Lately in Tokyo’s Tamachi district there is an “izakaya“-style restaurant that has recently become a hot topic: “Bunbuku”. What once was a historic public bath located in a buzzing shopping street, has now been transformed into a restaurant while preserving the characteristics of a typical Japanese public bath. This is our experience at the public bath restaurant!
In the past, when there weren’t bathtubs or showers in most Japanese homes, people went to public baths, called “sento”, every night. It was a place where they could meet their neighbors, and wash away the tiredness of the day with hot water, chat and relax. During this time, what has now become the sento-restaurant “Benpuku”, was a popular public bath known under the name “Manzaiyu”. A couple of years ago “Manzaiyu” closed its doors after been running for 90 years, and has since then transformed into a witty and stylish restaurant.
In this restaurant, you take your shoes off and climb into tiled, small bathtubs. Nowadays, there is no hot water inside of the tubs of course, but you’ll sit at the same height as if you were in a public bath. So it actually feels like being in a public bath.
At one wall of the restaurant, you will see a large picture of Mt. Fuji. In the past, public baths often had a painting of Mt. Fuji. When looking up while soaking in the bath, you could see it the majestic mountain from both the men’s and women’s baths. Since there once was a high need for Fuji paintings, there even were professional artists who were specialized in painting Mt. Fuji pictures for public baths. At Bunbuku even such wonderful details of the original place has been preserved!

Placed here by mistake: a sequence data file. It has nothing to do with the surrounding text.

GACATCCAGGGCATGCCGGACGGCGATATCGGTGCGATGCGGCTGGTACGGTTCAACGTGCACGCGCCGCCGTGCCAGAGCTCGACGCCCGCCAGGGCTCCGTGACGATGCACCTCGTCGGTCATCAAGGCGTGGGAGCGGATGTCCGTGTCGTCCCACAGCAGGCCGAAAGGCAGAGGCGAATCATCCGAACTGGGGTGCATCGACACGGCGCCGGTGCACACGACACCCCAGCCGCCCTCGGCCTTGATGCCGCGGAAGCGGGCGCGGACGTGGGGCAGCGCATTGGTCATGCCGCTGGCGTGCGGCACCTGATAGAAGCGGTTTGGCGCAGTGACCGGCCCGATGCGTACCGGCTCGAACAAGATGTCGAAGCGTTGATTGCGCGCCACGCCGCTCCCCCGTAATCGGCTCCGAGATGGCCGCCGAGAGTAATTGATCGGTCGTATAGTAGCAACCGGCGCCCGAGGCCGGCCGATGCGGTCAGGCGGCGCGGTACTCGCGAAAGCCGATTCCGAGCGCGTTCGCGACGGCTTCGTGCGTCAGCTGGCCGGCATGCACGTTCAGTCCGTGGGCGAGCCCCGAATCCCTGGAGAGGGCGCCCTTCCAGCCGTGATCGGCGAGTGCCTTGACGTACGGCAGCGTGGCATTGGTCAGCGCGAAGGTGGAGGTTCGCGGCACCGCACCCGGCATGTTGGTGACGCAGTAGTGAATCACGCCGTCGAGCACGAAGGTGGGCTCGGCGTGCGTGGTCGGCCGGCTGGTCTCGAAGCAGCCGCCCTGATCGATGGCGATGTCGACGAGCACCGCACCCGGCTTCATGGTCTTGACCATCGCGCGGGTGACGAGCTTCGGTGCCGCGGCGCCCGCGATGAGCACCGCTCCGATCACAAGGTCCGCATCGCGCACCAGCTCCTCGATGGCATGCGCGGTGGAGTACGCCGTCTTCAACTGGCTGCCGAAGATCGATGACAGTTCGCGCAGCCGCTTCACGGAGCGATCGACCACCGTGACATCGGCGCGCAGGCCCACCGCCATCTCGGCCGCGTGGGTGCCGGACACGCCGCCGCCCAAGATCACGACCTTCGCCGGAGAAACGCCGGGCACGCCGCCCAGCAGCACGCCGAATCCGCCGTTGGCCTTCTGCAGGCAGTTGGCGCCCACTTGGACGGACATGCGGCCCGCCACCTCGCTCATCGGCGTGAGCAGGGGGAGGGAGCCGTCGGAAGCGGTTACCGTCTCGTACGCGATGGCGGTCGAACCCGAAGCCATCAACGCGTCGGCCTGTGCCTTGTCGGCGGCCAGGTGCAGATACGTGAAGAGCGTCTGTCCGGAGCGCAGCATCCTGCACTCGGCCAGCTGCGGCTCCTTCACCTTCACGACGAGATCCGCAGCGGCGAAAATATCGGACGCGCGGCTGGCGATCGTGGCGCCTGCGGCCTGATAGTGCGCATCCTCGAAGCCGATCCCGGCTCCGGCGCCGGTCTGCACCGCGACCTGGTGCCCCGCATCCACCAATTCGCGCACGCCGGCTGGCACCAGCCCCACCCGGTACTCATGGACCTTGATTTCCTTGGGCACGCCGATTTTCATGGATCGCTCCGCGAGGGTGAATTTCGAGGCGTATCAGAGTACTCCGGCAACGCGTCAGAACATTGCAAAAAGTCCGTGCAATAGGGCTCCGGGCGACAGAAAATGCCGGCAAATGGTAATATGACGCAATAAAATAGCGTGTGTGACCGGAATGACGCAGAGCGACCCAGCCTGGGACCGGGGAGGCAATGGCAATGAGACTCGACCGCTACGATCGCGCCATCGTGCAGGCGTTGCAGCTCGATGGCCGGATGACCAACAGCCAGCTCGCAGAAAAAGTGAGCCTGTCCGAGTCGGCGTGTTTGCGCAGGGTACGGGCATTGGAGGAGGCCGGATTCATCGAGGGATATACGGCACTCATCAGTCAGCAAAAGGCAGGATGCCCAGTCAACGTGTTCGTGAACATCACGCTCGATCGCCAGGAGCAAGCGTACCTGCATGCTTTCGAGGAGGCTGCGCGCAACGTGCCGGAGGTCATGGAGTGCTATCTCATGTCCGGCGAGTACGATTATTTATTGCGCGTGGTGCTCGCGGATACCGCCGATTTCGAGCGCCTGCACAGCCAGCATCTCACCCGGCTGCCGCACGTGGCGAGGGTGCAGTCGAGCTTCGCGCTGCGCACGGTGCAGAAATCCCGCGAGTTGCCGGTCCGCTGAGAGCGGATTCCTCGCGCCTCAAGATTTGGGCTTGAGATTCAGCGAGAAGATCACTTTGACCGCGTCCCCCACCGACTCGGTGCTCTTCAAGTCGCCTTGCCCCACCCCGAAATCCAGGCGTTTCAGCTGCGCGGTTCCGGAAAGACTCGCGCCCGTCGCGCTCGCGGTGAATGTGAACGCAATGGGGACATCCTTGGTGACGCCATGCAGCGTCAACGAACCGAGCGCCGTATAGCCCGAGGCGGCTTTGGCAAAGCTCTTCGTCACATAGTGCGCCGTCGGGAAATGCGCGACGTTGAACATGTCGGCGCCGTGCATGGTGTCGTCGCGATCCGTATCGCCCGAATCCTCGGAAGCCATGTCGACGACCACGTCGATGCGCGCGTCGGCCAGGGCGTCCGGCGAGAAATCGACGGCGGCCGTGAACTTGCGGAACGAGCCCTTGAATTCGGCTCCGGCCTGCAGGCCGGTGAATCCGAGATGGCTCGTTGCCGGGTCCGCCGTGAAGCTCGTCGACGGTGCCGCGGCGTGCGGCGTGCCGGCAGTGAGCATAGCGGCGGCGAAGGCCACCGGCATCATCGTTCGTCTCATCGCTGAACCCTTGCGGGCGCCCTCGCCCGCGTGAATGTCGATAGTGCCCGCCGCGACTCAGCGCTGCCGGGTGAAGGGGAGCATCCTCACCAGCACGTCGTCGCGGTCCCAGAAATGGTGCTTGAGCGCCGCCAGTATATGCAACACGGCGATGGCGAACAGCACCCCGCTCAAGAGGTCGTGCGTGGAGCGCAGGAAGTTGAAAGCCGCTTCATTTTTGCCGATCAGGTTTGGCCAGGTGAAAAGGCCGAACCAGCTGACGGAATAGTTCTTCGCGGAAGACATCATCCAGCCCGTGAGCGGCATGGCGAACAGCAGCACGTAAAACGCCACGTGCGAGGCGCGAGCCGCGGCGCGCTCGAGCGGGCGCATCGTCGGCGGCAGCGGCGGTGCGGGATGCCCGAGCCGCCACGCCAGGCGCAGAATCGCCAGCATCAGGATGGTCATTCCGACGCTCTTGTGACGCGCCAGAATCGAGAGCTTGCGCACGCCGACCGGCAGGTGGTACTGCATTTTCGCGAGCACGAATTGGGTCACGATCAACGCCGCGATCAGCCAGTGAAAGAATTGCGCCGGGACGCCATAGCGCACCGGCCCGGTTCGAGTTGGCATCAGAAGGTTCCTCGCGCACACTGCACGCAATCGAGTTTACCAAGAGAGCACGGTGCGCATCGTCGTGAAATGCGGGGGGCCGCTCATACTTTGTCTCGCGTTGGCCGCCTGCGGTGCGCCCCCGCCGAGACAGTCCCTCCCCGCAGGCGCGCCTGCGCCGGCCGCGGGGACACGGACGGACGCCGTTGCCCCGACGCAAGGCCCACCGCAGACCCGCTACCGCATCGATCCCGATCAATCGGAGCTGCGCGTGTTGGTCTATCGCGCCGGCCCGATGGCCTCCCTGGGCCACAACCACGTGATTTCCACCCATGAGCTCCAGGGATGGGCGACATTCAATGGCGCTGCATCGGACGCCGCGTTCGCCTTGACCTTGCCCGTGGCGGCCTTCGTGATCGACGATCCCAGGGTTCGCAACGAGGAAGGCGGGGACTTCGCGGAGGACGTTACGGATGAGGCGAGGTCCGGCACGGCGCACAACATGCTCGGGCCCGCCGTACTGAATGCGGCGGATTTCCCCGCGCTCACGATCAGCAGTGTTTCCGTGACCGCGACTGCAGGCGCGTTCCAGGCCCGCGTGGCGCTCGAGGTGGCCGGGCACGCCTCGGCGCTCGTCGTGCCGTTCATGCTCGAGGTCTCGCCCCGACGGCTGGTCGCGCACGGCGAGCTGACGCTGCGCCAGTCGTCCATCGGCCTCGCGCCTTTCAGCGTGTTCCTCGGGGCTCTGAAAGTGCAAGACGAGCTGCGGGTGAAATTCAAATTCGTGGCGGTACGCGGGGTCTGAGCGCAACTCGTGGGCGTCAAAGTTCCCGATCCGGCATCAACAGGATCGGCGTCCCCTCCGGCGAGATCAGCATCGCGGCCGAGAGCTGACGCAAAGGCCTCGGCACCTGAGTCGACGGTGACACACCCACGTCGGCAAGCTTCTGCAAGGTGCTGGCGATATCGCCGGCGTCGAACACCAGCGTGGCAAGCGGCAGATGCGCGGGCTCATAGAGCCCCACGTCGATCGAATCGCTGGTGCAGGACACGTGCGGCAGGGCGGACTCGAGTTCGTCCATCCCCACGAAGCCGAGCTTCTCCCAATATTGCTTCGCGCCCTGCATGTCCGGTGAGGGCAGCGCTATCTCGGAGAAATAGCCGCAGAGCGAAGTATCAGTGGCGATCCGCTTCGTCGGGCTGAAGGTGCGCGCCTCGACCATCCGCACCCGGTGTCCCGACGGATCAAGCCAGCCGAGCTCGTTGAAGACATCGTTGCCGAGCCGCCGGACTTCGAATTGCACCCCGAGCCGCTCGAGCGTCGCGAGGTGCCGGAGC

Drinking in the bathtub!
Bunbuku’s menu is very nice and varied, with them being especially famous for their fish dishes. You can also order many other traditional izakaya (pub) dishes, including gyoza, egg-rolls, edamame beans, and potato salad.
Don’t forget to order one of the drinks served in a milk bottle! They have both alcoholic and non-alcoholic versions. The reason is that in Japan there is a custom of drinking milk from bottles in public baths in Japan, so the drink menu is inspired by this tradition.
The characters for Bunbuku mean “sharing happiness”. Eating in a bathtub allows you to spend a very close time with your friends and family. It truly is a “sharing of happiness” experience. If you’re staying in Tokyo, be sure to visit the retro-modern Bunpuku with its cozy and unique atmosphere!